Lisa Bloom On The Sexual Malpractice At FOX

Lisa Bloom

On The Sexual Malpractice At Fox

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There is most certainly power in numbers.

This fact was curtly evinced this week by the revelations of Bill O’Reilly’s multiple sexual harassment cases. Lisa Bloom, a civil rights lawyer, said this week that there are, “not one, not two, not three, not four, not five but six,”  alleged sexual harassment cases against Bill O’Reilly. And she, on behalf of her client Dr. Wendy Walsh, is calling for an independent investigation into the practices that allowed such cases to accumulate unnoticed over time.

Dr. Wendy Walsh is a psychologist who worked on O‘Reilly’s show “The O’Reilly Factor” as an expert on a 2013 segment called “Are We Crazy.”

Walsh had aspirations of a more frequent contribution to FOX – the network the show is hosted on – and voiced these goals to O’Reilly. According to Walsh, the show host encouraged the possibility of an advancement in her career at a dinner one evening. When the dinner ended, Walsh said O’Reilly asked her back to his hotel suite. Upon her refusal, he turned “hostile,” she said, and told her she could forget any advice he had given her. In short, he would not be aiding her with her career.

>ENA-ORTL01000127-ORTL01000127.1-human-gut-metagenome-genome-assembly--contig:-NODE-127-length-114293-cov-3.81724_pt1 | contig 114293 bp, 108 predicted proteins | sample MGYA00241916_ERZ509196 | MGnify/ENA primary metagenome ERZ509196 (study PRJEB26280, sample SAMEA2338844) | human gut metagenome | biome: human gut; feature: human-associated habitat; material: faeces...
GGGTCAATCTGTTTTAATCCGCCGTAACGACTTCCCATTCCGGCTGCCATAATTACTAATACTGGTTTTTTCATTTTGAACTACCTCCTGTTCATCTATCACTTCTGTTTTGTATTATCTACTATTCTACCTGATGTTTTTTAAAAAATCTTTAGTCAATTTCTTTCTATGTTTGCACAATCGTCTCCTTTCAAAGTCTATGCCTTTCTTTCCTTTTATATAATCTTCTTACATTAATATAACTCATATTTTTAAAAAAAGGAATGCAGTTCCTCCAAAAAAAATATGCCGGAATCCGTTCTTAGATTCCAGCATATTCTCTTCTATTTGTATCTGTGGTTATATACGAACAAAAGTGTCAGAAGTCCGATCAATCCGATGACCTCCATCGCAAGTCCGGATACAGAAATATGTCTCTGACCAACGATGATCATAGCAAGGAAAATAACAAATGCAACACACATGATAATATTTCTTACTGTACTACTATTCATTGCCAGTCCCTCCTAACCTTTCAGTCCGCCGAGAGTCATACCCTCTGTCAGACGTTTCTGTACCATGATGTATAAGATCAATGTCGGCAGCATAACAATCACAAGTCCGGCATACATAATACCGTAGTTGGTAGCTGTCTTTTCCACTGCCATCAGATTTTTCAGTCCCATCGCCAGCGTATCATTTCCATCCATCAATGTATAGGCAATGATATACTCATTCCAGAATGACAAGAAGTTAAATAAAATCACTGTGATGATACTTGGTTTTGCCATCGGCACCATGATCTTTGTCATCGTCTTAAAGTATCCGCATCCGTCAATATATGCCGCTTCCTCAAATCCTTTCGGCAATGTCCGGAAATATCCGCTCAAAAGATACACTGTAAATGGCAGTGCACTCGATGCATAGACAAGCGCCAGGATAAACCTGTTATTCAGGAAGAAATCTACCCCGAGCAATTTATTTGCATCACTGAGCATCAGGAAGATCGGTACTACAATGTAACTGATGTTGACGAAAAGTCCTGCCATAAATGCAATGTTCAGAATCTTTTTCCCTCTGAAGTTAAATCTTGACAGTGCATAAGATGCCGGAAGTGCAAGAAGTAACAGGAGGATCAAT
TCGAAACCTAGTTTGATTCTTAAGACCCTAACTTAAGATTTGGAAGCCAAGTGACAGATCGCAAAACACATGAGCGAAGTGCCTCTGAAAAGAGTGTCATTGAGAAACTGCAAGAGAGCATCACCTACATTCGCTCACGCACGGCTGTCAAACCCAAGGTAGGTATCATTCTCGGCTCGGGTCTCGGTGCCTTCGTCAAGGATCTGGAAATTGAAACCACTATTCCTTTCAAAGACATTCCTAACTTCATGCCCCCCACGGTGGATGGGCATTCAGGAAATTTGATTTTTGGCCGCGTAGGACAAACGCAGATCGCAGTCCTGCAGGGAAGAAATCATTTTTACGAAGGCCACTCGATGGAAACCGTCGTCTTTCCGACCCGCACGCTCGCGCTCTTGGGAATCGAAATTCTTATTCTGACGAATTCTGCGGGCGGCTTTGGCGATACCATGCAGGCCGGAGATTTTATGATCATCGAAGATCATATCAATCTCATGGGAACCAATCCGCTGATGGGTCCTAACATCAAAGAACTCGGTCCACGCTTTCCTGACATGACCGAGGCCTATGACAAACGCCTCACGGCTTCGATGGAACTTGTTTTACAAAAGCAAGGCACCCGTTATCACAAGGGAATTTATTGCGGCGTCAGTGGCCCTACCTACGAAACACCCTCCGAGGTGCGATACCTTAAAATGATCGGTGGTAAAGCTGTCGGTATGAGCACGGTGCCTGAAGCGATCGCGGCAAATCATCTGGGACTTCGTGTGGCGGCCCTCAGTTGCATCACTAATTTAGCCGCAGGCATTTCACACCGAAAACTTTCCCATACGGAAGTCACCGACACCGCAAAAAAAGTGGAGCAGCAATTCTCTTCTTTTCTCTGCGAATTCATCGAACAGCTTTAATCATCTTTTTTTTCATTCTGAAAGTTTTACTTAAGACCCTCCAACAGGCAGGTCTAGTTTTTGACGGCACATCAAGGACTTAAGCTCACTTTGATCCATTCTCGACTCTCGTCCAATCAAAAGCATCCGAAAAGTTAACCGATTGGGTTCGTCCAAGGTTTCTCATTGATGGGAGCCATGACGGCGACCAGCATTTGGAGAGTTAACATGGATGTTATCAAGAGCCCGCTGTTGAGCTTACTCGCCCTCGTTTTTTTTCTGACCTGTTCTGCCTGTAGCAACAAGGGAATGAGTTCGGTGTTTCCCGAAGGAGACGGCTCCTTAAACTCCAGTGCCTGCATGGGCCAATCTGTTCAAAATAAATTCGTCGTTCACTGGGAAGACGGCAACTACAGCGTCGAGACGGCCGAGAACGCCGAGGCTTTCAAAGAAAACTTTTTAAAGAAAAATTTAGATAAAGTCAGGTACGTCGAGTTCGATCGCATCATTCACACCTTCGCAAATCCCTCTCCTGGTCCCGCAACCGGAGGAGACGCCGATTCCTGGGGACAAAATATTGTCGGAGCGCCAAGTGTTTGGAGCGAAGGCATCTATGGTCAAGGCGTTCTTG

O’Reilly has been suffering an onslaught of bad publicity and an exodus of advertisers since this New York Times report was published last week, explicating the long history of sexual harassment throughout his career, and the pay-off culture rampant within FOX’s ranks. In fact, just last year Roger Ailes, former CEO of the network, was fired for the alleged sexual assault against dozens of women. “The culture still lives on,” says Bloom, even in the wake of his departure and the scandal attached. Thus, the reason she is calling for an indecent investigation.

Below, SWAAY talks to Bloom about her involvement in the case and her opinion about the sexual harassment O’Reilly has allegedly been committing for many years.